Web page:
Standing it up also helps avoid potential plumbing problems in our home by preventing sediment from building up along its bottom edge.

Placing the water heater on a stand also helps extend its longevity so that you can use it for longer.

Like those with tankless technology, some water heaters require you to place them on a stand,otherwise will lead to the unit overheating and potentially causing a fire.

Ensure that you’re using the right stand to avoid any potential risks.

If you’re placing your water heater on a stand, you’re also going  to make sure that you know where it’s located in your home to use it correctly.

Although most of us already know where our water heaters are, some of us might not have the ideal location for them around our home.

Can The Water Heater Sit On The Garage Floor?

Yes. It can. Your water heater can now sit on your garage floor without worrying about it catching fire.

It may seem absurd, but it’s a great way to save you some money and keep your house safe. Plus, you’ll be freeing up some space in your living room.

Water heaters catch fire if you don’t correctly install them or left on the floor.

It’s essential to always keep the outlet of your water heater at least 2 feet above the floor or on an even surface, like a table.

Some homes don’t have basements, so they have to put water heaters on their garage floors. This is extremely risky and can cause significant damage to your heater as it sits in a garage.

If you’ve been in this situation, you’ll probably run around looking for something to cover your water heater to keep it from catching fire. Not a great idea.

Some people use cardboard boxes, but that isn’t the safest option either. Instead, I have discovered a safe solution that works just as well.

RobotShop has an extraordinarily cheap and safe way of covering your water heater. They sell many PVC covers you can use to cover up your water heater.

Can You Use A Plastic Pan On A Gas Water Heater?

No. It could leak and cause a fire hazard. A gas water heater is usually in two parts: the water storage tank and the heating system. The storage tank needs to be of metal for safety precautions.

The heating system doesn’t need to get as hot or have a metal that’s not flammable to have cheaper materials like plastic. For example, your water pipes compose plastic.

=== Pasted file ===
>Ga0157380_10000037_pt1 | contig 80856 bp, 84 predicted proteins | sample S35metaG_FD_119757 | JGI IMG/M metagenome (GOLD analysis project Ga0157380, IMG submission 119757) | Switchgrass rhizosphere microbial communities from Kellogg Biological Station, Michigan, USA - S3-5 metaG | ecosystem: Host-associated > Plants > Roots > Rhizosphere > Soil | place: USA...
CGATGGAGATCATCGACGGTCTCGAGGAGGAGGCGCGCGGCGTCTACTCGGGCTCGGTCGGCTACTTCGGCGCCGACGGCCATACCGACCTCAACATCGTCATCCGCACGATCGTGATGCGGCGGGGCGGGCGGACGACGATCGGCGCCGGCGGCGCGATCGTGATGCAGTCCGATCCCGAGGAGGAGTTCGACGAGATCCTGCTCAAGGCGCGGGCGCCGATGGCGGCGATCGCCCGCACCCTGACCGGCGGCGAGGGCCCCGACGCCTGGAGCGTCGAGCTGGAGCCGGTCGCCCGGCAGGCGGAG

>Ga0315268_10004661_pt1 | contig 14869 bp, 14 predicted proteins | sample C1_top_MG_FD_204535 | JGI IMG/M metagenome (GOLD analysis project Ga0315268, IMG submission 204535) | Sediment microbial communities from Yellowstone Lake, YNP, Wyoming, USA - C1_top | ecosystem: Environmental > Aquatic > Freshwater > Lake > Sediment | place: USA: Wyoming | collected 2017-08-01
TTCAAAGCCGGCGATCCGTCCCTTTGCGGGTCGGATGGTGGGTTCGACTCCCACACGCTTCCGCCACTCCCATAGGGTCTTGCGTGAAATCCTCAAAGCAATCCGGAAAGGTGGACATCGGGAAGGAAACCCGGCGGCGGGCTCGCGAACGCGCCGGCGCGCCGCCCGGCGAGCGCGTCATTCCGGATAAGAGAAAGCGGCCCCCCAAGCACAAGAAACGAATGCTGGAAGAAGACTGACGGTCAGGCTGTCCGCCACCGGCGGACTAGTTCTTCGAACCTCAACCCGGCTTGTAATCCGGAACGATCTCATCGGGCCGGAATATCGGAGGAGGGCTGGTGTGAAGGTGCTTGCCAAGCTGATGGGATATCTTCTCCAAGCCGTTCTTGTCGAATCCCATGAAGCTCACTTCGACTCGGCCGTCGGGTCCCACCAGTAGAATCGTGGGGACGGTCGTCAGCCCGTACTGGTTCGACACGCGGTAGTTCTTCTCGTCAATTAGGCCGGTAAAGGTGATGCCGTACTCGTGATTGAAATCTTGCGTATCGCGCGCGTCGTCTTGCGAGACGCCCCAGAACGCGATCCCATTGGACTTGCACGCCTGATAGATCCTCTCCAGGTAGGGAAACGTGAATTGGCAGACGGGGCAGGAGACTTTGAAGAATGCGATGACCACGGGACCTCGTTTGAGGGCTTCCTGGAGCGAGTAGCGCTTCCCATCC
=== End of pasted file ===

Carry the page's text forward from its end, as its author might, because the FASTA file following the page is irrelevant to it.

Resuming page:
On the other hand, plastic is non-flammable, and it’s not as strong as metal.

This means that if you have a plastic pan filled with water on your gas water heater, it will melt,  the heat from the gas has concentrated in the heating system rather than distribution in the tank.

The water won’t boil as fast, and it would leak into the rest of the heating system rather than the pipes pushing it out. This could cause a fire.

If you want to use the water in your water heater, you can always get a bucket or pitcher and pour it out.

If you have more than one hot water appliance in your home, they can share the same heater, so having a plastic pan filled with water wouldn’t increase your energy consumption.

The other thing you can do is keep the gas water heater turned off when you don’t need hot water.

If you follow the above methods, you should be safe while using plastic containers to fill your gas water heater. But it’s always good to check your local building codes, including fire regulations.

Sometimes if the building code requires that the heater get hotter than a specific temperature, using plastic in the tank can cause safety hazards.

Use an appropriate metal container to fill the tank with water and keep it away from children and pets.

Conclusion

Water heater stands exist for a reason. They are safe and will help you reduce your fire risks and other potential issues. I use one for my gas water heater.

If you have no plumbing problems, you can skip the stands, but water heater performance will suffer.

Tom

Hi! I' am Tom. I was a manager in one of the biggest stores for over 10 Years, am also an SEO by night. I don't like to call myself a blogger; they are very analytical, do email marketing, and know all SEO stuff. I faced many questions from customers about different products, and there was hardly any help on the internet. After learning all the things about these products as a manager the hard way, I decided to start a blog and help other people.